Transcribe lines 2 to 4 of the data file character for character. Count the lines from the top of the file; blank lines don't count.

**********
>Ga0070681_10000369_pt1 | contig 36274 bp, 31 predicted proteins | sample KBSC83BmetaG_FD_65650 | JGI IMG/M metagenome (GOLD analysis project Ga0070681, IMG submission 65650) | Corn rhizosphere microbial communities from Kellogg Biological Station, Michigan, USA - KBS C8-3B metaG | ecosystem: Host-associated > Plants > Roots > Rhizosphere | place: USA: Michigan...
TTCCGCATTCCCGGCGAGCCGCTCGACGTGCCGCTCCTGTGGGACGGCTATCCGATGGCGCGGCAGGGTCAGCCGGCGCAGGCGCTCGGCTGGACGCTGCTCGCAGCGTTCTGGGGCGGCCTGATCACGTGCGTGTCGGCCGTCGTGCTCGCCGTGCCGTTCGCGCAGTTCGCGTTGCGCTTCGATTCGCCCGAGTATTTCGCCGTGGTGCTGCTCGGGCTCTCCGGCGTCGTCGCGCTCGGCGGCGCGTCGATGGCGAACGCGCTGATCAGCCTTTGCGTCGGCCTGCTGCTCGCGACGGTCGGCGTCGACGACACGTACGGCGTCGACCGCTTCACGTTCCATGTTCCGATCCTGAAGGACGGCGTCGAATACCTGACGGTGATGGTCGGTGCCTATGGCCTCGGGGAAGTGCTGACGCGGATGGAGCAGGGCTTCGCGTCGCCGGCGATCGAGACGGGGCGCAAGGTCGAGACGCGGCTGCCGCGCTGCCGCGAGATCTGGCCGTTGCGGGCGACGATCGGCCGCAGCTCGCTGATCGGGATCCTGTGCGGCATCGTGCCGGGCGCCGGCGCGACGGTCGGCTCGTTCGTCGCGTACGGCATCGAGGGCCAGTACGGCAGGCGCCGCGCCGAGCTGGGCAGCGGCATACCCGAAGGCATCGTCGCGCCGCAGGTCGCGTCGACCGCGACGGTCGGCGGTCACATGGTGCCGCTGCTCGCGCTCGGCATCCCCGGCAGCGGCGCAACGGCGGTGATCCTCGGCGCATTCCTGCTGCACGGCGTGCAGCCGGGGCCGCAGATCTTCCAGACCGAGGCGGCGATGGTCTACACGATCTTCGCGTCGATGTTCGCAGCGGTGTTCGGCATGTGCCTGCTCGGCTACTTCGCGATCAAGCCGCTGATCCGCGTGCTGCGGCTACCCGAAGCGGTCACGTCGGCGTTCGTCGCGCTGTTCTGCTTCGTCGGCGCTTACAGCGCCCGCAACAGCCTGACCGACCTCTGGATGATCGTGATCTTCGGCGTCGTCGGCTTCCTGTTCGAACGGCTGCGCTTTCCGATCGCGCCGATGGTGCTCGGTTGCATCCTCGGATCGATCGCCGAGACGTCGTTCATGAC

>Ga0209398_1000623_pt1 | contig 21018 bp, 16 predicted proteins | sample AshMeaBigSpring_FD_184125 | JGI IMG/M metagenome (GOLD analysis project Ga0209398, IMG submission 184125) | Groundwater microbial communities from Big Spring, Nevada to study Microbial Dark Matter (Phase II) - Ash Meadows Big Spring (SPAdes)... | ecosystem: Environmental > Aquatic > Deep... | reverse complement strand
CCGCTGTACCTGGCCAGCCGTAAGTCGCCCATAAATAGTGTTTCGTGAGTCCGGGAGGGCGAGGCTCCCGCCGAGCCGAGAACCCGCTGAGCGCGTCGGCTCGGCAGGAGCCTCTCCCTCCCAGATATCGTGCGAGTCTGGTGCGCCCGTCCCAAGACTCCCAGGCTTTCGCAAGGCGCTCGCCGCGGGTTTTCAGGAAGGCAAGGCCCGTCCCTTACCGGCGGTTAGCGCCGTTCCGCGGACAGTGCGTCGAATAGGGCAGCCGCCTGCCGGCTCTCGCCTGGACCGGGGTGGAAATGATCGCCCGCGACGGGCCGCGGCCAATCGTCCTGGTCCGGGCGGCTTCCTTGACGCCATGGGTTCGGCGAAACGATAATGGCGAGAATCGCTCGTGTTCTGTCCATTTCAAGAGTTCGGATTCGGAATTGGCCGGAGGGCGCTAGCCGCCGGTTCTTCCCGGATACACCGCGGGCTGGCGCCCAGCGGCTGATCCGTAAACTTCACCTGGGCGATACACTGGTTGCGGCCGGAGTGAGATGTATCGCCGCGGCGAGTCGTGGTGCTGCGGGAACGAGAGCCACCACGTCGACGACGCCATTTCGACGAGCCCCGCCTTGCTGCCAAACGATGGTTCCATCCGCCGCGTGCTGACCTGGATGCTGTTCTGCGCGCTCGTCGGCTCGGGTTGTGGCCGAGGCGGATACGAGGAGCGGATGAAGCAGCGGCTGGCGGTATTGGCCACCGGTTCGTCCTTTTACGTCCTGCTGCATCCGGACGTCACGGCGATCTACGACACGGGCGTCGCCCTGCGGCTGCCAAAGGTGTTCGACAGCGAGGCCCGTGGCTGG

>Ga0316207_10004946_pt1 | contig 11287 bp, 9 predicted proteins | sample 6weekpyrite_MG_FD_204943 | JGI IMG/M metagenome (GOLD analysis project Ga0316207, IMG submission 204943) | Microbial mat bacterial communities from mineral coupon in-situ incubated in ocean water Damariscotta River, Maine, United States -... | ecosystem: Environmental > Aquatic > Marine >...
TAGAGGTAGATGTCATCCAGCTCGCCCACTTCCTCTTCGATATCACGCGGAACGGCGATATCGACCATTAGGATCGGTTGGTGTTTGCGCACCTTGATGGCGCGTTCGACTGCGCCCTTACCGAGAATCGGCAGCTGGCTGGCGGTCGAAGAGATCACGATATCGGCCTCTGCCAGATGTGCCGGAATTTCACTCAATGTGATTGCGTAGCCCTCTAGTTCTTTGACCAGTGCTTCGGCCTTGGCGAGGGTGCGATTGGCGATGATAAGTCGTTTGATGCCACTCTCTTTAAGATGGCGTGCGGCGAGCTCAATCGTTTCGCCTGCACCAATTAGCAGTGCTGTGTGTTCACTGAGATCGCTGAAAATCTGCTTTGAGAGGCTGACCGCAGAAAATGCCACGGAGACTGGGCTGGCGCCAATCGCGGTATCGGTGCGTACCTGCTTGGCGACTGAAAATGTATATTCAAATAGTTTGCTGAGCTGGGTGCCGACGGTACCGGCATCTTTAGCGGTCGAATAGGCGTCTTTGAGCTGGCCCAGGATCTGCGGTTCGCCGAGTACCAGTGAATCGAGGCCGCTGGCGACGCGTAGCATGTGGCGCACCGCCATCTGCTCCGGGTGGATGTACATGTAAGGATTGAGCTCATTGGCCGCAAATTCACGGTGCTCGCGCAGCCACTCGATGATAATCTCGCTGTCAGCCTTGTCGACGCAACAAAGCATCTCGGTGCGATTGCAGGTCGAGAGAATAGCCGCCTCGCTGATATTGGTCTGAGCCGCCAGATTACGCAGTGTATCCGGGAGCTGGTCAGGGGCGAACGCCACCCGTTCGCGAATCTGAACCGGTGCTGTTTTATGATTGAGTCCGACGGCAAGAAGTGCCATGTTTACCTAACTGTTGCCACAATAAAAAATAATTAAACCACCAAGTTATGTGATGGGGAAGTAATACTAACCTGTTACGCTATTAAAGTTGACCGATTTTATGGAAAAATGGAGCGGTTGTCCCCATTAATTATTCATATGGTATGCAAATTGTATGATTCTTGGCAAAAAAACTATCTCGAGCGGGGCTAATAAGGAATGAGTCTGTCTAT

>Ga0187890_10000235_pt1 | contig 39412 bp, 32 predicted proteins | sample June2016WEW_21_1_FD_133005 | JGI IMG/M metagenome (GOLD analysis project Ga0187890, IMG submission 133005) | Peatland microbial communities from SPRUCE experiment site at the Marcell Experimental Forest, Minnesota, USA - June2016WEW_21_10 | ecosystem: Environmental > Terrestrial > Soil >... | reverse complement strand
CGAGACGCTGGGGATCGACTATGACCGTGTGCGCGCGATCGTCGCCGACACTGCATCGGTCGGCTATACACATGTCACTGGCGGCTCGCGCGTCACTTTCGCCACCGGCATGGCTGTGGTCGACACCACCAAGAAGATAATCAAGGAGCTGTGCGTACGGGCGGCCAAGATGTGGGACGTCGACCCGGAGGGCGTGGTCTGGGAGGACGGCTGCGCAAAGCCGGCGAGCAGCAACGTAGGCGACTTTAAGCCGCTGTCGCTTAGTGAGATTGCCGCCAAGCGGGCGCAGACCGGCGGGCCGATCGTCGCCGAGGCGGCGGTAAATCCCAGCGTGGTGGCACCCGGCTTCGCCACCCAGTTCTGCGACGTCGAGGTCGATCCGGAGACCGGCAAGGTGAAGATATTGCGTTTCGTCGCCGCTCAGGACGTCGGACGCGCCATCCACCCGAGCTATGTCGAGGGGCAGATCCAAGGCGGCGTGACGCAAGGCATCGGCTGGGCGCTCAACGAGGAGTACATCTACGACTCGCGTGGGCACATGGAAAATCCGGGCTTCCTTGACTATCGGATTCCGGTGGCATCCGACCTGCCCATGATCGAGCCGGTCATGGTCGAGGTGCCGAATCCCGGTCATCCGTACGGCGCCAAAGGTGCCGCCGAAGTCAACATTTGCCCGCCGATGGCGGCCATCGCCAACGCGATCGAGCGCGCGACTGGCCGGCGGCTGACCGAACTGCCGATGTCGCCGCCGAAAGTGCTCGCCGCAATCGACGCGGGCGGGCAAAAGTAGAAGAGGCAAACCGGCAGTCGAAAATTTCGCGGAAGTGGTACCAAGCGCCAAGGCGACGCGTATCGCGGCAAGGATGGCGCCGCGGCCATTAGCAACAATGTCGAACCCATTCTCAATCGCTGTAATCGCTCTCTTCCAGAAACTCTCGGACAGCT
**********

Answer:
TTCCGCATTCCCGGCGAGCCGCTCGACGTGCCGCTCCTGTGGGACGGCTATCCGATGGCGCGGCAGGGTCAGCCGGCGCAGGCGCTCGGCTGGACGCTGCTCGCAGCGTTCTGGGGCGGCCTGATCACGTGCGTGTCGGCCGTCGTGCTCGCCGTGCCGTTCGCGCAGTTCGCGTTGCGCTTCGATTCGCCCGAGTATTTCGCCGTGGTGCTGCTCGGGCTCTCCGGCGTCGTCGCGCTCGGCGGCGCGTCGATGGCGAACGCGCTGATCAGCCTTTGCGTCGGCCTGCTGCTCGCGACGGTCGGCGTCGACGACACGTACGGCGTCGACCGCTTCACGTTCCATGTTCCGATCCTGAAGGACGGCGTCGAATACCTGACGGTGATGGTCGGTGCCTATGGCCTCGGGGAAGTGCTGACGCGGATGGAGCAGGGCTTCGCGTCGCCGGCGATCGAGACGGGGCGCAAGGTCGAGACGCGGCTGCCGCGCTGCCGCGAGATCTGGCCGTTGCGGGCGACGATCGGCCGCAGCTCGCTGATCGGGATCCTGTGCGGCATCGTGCCGGGCGCCGGCGCGACGGTCGGCTCGTTCGTCGCGTACGGCATCGAGGGCCAGTACGGCAGGCGCCGCGCCGAGCTGGGCAGCGGCATACCCGAAGGCATCGTCGCGCCGCAGGTCGCGTCGACCGCGACGGTCGGCGGTCACATGGTGCCGCTGCTCGCGCTCGGCATCCCCGGCAGCGGCGCAACGGCGGTGATCCTCGGCGCATTCCTGCTGCACGGCGTGCAGCCGGGGCCGCAGATCTTCCAGACCGAGGCGGCGATGGTCTACACGATCTTCGCGTCGATGTTCGCAGCGGTGTTCGGCATGTGCCTGCTCGGCTACTTCGCGATCAAGCCGCTGATCCGCGTGCTGCGGCTACCCGAAGCGGTCACGTCGGCGTTCGTCGCGCTGTTCTGCTTCGTCGGCGCTTACAGCGCCCGCAACAGCCTGACCGACCTCTGGATGATCGTGATCTTCGGCGTCGTCGGCTTCCTGTTCGAACGGCTGCGCTTTCCGATCGCGCCGATGGTGCTCGGTTGCATCCTCGGATCGATCGCCGAGACGTCGTTCATGAC

>Ga0209398_1000623_pt1 | contig 21018 bp, 16 predicted proteins | sample AshMeaBigSpring_FD_184125 | JGI IMG/M metagenome (GOLD analysis project Ga0209398, IMG submission 184125) | Groundwater microbial communities from Big Spring, Nevada to study Microbial Dark Matter (Phase II) - Ash Meadows Big Spring (SPAdes)... | ecosystem: Environmental > Aquatic > Deep... | reverse complement strand
CCGCTGTACCTGGCCAGCCGTAAGTCGCCCATAAATAGTGTTTCGTGAGTCCGGGAGGGCGAGGCTCCCGCCGAGCCGAGAACCCGCTGAGCGCGTCGGCTCGGCAGGAGCCTCTCCCTCCCAGATATCGTGCGAGTCTGGTGCGCCCGTCCCAAGACTCCCAGGCTTTCGCAAGGCGCTCGCCGCGGGTTTTCAGGAAGGCAAGGCCCGTCCCTTACCGGCGGTTAGCGCCGTTCCGCGGACAGTGCGTCGAATAGGGCAGCCGCCTGCCGGCTCTCGCCTGGACCGGGGTGGAAATGATCGCCCGCGACGGGCCGCGGCCAATCGTCCTGGTCCGGGCGGCTTCCTTGACGCCATGGGTTCGGCGAAACGATAATGGCGAGAATCGCTCGTGTTCTGTCCATTTCAAGAGTTCGGATTCGGAATTGGCCGGAGGGCGCTAGCCGCCGGTTCTTCCCGGATACACCGCGGGCTGGCGCCCAGCGGCTGATCCGTAAACTTCACCTGGGCGATACACTGGTTGCGGCCGGAGTGAGATGTATCGCCGCGGCGAGTCGTGGTGCTGCGGGAACGAGAGCCACCACGTCGACGACGCCATTTCGACGAGCCCCGCCTTGCTGCCAAACGATGGTTCCATCCGCCGCGTGCTGACCTGGATGCTGTTCTGCGCGCTCGTCGGCTCGGGTTGTGGCCGAGGCGGATACGAGGAGCGGATGAAGCAGCGGCTGGCGGTATTGGCCACCGGTTCGTCCTTTTACGTCCTGCTGCATCCGGACGTCACGGCGATCTACGACACGGGCGTCGCCCTGCGGCTGCCAAAGGTGTTCGACAGCGAGGCCCGTGGCTGG